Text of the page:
The music column

Ba bo boom ba bo boom

It’s not fitting the cause, in any sense, which makes the experience even slightly better. Sliding away after drinks with a friend on the way home in January, my typical self ignoring facts such as weather and surroundings. I am on Schillingbrücke at one in the morning, pirouetting around my own axis in the most elegant way one can concoct in a moment where everything becomes subliminal, slippery, unsure.

A fucked knee. It hurts. It doesn’t want to register on any doctors’ tests, it is just there.

One in the short progression of professionals tells me to get an MRI.

I forgot what they’re like, but once I enter this odd non-space in Mitte where the machine, HAL 9000, Siemens, portal, dimension controller, is sitting there like a big dog with no bone. It’s hungry.

I’ve had this before, the first time it was my head going in. I can’t even remember as it basically deletes any memory as it happens. It is deeply upsetting, but upsetting can be a nice experience.

This is my second time, plus it’s only my knee being hold down inside a huge creamy white contraption. But I forgot. The nurse offers me a selection of music, I choose Feist’s Metals, purely for the reason that it sticks out like a sore thumb between the pop and classic collection on offer.

My headphones are bust. But then again so are the headphones (or connection) on every flight I’ve ever taken. The drums start.

Ba bo boom ba bo boom.

Speak plain he said, but didn’t see. I’m getting pop music advice about relationships but the crunchy noise of shitty headphones (or more probably; a bad wireless connection) overrules everything.

Slowly I slide in.

And then the best record ever is put on. I wish it was a record.

The machine (a sort of post-millennial update of 2001: A Space Odyssey) makes a sound, or sounds, that are to most ears very hard to cope with. It’s deeply intrusive, inescapable. It filters your body, just like the machine does simultaneously with the images. It cuts you up. It fragments. It leaves nothing. It is the most amazing sound I’ve ever heard.

The perversity of the situation adds to the sensation. I am stuck, in this case, just with my knee, but I can’t get out and even a panic attack would take some time before I will be freed. But it’s exactly that realisation that makes it more fulfilling. It’s like an alarm bell on request.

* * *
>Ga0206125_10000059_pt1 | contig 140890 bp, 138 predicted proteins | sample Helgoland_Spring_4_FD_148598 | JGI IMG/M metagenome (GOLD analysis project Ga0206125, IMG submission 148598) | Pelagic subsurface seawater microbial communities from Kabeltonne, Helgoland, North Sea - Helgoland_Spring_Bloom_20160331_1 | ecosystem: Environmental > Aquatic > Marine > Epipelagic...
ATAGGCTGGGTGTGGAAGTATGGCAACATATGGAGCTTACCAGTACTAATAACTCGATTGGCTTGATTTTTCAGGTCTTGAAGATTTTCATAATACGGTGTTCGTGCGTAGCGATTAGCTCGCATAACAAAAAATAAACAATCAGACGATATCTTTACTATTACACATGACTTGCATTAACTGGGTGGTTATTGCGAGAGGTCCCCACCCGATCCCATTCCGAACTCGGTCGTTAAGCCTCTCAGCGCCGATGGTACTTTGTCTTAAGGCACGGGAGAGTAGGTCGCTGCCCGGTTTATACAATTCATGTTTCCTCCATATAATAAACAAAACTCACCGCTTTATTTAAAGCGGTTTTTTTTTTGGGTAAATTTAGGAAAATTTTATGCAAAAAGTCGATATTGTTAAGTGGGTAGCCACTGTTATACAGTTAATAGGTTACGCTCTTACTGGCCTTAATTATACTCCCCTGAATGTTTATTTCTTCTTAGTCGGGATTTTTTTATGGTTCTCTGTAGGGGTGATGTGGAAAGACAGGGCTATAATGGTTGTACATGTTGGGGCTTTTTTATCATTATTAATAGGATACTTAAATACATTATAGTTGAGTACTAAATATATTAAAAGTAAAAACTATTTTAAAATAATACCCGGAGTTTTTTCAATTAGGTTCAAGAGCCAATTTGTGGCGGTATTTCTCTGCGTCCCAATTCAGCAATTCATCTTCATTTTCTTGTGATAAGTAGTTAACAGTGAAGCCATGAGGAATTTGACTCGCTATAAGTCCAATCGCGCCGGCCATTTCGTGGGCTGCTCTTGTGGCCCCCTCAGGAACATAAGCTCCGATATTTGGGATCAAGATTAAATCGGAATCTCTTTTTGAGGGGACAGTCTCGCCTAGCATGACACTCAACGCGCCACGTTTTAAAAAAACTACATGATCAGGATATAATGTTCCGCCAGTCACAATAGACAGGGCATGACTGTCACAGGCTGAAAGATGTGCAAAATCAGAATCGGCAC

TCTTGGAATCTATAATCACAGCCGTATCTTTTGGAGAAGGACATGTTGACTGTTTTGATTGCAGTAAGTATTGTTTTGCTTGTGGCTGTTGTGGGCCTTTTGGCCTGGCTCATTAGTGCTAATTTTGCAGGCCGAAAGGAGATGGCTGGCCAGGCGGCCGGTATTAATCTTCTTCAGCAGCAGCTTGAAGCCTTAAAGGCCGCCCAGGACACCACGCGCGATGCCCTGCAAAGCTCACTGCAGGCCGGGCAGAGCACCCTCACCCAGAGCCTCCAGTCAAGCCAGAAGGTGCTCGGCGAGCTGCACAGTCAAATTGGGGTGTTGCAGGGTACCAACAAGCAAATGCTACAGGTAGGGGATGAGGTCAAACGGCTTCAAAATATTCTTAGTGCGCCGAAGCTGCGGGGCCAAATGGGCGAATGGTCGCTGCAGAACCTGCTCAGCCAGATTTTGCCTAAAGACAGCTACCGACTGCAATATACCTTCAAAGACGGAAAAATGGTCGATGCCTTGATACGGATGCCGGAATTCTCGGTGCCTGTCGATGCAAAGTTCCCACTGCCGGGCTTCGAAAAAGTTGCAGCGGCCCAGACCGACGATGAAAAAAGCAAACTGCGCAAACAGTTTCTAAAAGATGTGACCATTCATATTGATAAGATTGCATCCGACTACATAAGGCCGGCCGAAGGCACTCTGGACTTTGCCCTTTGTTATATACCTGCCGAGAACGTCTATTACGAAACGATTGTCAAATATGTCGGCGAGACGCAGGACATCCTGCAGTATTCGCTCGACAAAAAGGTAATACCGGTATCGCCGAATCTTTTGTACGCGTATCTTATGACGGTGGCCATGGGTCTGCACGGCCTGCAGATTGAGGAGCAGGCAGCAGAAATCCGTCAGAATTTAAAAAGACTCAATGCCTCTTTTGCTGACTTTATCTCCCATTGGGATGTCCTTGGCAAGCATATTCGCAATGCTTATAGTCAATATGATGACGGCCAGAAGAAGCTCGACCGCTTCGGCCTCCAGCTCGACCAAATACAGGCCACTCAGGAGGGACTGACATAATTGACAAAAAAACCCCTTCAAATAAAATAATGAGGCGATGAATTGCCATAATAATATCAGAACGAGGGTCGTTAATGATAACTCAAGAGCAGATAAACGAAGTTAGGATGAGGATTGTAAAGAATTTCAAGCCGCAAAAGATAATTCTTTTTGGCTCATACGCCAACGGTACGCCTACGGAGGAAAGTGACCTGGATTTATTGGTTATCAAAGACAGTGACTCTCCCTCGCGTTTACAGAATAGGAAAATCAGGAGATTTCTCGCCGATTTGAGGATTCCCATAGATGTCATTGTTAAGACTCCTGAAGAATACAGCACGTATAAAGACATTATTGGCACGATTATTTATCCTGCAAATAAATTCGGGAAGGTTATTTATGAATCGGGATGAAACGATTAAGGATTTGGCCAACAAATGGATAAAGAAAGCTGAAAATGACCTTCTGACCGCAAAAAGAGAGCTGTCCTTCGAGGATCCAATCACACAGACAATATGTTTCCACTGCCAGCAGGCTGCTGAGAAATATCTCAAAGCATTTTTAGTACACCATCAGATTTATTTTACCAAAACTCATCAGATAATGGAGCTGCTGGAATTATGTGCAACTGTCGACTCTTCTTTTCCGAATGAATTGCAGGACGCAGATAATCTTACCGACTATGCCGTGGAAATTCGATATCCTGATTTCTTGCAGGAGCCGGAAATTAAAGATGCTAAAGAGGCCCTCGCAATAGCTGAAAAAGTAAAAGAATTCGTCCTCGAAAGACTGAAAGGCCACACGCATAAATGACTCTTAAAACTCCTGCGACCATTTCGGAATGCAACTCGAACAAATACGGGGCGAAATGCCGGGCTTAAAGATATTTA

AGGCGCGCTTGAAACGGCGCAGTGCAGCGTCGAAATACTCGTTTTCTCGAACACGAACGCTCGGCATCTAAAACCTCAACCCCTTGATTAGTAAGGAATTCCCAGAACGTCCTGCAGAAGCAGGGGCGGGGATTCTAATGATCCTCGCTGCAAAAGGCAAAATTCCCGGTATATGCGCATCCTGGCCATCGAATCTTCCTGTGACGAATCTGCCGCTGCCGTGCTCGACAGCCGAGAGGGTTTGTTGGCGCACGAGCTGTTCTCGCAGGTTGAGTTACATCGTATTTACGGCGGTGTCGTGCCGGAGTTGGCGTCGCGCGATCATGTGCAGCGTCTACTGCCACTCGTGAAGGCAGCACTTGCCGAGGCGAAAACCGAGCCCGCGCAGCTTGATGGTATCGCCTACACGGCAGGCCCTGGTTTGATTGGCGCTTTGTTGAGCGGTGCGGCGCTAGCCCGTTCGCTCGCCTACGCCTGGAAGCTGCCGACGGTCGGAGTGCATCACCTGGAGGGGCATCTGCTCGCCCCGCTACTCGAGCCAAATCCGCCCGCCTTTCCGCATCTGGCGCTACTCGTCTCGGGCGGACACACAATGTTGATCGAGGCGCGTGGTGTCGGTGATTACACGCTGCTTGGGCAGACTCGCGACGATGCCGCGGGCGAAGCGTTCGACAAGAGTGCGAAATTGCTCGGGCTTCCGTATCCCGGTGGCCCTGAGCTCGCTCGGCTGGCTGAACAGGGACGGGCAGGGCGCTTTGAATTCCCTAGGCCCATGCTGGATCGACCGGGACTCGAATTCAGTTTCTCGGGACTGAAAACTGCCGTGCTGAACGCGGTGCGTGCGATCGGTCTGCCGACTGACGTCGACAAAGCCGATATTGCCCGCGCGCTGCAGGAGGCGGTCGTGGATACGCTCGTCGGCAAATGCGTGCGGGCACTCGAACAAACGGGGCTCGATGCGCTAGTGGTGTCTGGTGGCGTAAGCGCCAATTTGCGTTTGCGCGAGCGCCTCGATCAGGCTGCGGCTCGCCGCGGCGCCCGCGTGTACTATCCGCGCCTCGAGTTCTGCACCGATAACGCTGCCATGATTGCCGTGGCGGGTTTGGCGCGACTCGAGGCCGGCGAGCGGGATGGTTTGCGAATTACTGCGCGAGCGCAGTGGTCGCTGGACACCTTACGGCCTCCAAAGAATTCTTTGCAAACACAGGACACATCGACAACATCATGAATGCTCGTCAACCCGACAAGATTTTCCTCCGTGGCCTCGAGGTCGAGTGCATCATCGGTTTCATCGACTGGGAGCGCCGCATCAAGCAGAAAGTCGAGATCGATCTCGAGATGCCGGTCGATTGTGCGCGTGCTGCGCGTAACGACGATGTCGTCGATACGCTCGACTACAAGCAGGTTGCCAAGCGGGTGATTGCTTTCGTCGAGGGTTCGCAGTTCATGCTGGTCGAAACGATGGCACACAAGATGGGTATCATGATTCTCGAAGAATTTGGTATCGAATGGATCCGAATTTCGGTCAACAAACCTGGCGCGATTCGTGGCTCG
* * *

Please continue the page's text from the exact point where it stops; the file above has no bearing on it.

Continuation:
I have had tinnitus since I was born. A hole in my eardrum, just like my mother. When times become more stressful the piercing sound gets louder. It’s unavoidable, and I know it, even if it got much better after a long overdue ear operation where the little gap in my ear was finally taken care of. Sometimes, the tinnitus can even be comforting. It’s probably the first sound I heard. So lying inside this sensational future of a machine, I am confronted with the fact that it’s a 20-minute holiday from my tinnitus. Sound over sound. The machine takes over from my body. In a way, they become one. I suddenly secretly wish I had one of these monstrosities at home.

The question of sound and its influence within power structures has been researched extensively, but the emotional resonance of sound in a situation where one can’t escape it is something that everybody has to deal with on their own. I feel partially dubious about enjoying it, as this is just a few steps from sound as instrument for political mechanisms. Maybe that’s what makes it better. I know that writing about this experience is futile. Writing about music is like dancing about architecture as the old saying goes. And still these 15 minutes inside the Siemens was a deeper experience than any music I had heard before.

I’m not done yet. Better break another leg. But the sound’s not all. I believe these machines are built like they are for a reason. They defy reality. They are the closest one can get to the idea of abstraction in physical form. There is nothing to relate to. OK, maybe some sci-fi film (as quoted above), but that was not their intention. There is nothing to hold onto, there is no interest in comfort. In a time when everything is now, and the present encapsulates all possible futures, this machine and its procedures are a true vision of the future. Funny that human malfunctions have lead to that.

pageview counter pixel